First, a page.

Research projects – how you can take part

Taking part in research
Participants in the metabolic profile study

Professor Catherine Williamson’s Maternal & Fetal Disease Group began to investigate intrahepatic cholestasis of pregnancy (ICP) in 1997 and hers is now one of the largest research groups, focusing on cholestasis in Europe. ICP Support has been collaborating with this group since it started.

As a result, many women and their families have donated blood samples and provided data for studies into the condition. Their generosity has enabled the research to develop rapidly, and many scientific papers have been published. The group is also indebted to all the clinicians and midwives around the country who have helped to collect these samples and provide data.

To sustain this momentum more samples are needed, and this is where you could help (whether you are pregnant or not). There are several studies taking place that have all been approved by ethics committees and the hospitals who provide sponsorship for them to take place. You will need to be resident in the UK.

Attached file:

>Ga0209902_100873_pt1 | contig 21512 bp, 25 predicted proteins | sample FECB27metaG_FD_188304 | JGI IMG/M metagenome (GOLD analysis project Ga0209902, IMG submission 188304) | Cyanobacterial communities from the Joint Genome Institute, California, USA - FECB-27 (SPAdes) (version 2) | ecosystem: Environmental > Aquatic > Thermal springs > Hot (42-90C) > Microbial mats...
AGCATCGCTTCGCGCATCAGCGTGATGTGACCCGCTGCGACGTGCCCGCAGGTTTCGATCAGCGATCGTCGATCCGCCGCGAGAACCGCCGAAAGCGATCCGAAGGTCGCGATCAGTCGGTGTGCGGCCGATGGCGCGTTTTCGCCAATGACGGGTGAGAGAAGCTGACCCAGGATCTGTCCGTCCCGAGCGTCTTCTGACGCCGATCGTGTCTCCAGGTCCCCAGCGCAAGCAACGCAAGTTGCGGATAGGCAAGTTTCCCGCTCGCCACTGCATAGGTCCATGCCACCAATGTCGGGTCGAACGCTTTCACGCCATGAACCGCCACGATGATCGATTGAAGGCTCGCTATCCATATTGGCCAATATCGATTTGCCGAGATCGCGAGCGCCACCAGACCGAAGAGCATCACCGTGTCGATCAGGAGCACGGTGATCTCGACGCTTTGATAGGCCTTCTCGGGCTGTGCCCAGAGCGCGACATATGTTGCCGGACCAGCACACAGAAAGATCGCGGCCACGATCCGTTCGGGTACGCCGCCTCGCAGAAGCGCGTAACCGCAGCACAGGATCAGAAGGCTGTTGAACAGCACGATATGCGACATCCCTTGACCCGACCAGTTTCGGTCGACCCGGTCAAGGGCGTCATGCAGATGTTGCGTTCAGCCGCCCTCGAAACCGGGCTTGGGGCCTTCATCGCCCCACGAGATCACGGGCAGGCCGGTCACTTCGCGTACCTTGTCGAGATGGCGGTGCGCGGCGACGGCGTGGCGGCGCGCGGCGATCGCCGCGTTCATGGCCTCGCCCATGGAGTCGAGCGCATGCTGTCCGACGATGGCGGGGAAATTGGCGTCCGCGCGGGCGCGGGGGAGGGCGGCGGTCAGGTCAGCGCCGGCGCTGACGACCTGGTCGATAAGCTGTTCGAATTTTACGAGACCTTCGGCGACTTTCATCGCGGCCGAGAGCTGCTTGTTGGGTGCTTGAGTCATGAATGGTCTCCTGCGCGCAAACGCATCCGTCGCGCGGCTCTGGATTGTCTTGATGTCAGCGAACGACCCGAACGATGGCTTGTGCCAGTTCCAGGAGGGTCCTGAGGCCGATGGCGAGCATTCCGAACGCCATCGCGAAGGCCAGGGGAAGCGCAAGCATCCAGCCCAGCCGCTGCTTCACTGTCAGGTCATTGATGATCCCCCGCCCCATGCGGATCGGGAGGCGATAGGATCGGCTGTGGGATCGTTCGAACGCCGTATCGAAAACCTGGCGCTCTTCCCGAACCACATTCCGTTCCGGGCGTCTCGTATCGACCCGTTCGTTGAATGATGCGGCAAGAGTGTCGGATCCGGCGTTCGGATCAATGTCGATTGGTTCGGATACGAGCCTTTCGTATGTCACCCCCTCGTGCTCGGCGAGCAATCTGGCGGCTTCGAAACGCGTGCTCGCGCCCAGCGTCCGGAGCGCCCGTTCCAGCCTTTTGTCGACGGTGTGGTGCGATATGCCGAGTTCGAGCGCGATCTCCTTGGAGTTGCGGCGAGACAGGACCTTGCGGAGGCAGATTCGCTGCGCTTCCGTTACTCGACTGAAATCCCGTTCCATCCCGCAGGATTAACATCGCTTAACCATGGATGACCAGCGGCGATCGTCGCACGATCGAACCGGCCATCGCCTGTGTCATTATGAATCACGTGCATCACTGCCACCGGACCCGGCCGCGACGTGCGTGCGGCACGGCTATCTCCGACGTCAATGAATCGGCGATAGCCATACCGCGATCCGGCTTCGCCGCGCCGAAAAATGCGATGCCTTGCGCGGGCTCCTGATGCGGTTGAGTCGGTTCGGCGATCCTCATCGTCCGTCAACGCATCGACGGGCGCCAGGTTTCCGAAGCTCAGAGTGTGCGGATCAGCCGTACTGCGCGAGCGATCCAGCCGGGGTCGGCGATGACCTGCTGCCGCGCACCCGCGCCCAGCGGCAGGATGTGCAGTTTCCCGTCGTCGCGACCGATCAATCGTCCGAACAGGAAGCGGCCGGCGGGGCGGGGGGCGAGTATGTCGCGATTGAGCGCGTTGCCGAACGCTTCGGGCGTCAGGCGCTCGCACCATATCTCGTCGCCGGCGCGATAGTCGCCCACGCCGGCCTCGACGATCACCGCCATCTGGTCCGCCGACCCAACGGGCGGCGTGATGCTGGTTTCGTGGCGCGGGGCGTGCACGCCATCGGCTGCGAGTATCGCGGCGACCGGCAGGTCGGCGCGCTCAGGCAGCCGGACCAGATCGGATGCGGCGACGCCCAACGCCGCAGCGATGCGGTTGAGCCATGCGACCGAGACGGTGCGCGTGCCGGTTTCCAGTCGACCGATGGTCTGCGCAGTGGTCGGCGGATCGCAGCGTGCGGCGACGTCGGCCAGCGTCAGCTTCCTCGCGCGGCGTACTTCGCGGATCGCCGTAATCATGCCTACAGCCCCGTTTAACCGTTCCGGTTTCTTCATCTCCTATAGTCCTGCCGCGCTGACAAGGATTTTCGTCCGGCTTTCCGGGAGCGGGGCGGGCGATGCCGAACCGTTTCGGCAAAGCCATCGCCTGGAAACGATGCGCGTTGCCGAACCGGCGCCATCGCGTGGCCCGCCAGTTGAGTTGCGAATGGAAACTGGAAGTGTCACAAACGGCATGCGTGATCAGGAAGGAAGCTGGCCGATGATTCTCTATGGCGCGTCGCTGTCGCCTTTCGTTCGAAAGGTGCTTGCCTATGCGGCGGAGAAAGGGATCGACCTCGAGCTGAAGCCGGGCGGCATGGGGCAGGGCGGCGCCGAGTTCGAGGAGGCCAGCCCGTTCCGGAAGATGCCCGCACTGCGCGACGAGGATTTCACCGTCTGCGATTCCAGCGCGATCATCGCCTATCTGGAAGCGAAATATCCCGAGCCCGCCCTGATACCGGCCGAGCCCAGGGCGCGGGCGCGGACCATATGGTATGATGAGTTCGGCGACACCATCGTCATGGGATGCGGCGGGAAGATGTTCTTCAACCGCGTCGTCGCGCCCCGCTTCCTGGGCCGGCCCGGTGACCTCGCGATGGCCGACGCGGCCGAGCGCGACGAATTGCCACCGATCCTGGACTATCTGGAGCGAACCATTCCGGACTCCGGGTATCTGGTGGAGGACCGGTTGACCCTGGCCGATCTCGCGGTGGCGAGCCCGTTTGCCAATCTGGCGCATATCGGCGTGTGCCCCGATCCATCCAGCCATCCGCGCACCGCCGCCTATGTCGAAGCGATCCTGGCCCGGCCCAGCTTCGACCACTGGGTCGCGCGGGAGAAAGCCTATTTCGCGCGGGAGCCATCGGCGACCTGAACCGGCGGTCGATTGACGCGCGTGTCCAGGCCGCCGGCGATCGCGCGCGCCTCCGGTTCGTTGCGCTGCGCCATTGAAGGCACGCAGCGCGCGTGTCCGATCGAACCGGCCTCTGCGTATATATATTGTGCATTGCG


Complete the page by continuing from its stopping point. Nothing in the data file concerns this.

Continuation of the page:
Simply click on one of the pictures below to take you to the different studies that you could be involved in. Not all of them will be appropriate for you, as they require that you travel to Queen Charlotte’s & Chelsea Hospital or St Thomas’ Hospital (both in London).

Professor Williamson is the Chief Investigator for all the studies.

We also need a control group of women who have been pregnant but who have not had any complications in their pregnancy. This helps the researchers to make sure that any new discoveries, such as a new genetic change, are specific to women with ICP rather than all pregnant women. If you have friends (not relatives) who might also be interested in helping us they can also take part.

Your samples will make a difference, helping researchers add to existing knowledge of the condition – knowledge that has only been obtained because of the generosity of previous ICP and non-ICP families.

If you are interested in participating in any of these studies or want more information, please contact Jenny Chambers, who is the clinical trials coordinator for Professor Williamson: Contacting Jenny does not commit you to taking part, as at this stage you are simply expressing an interest.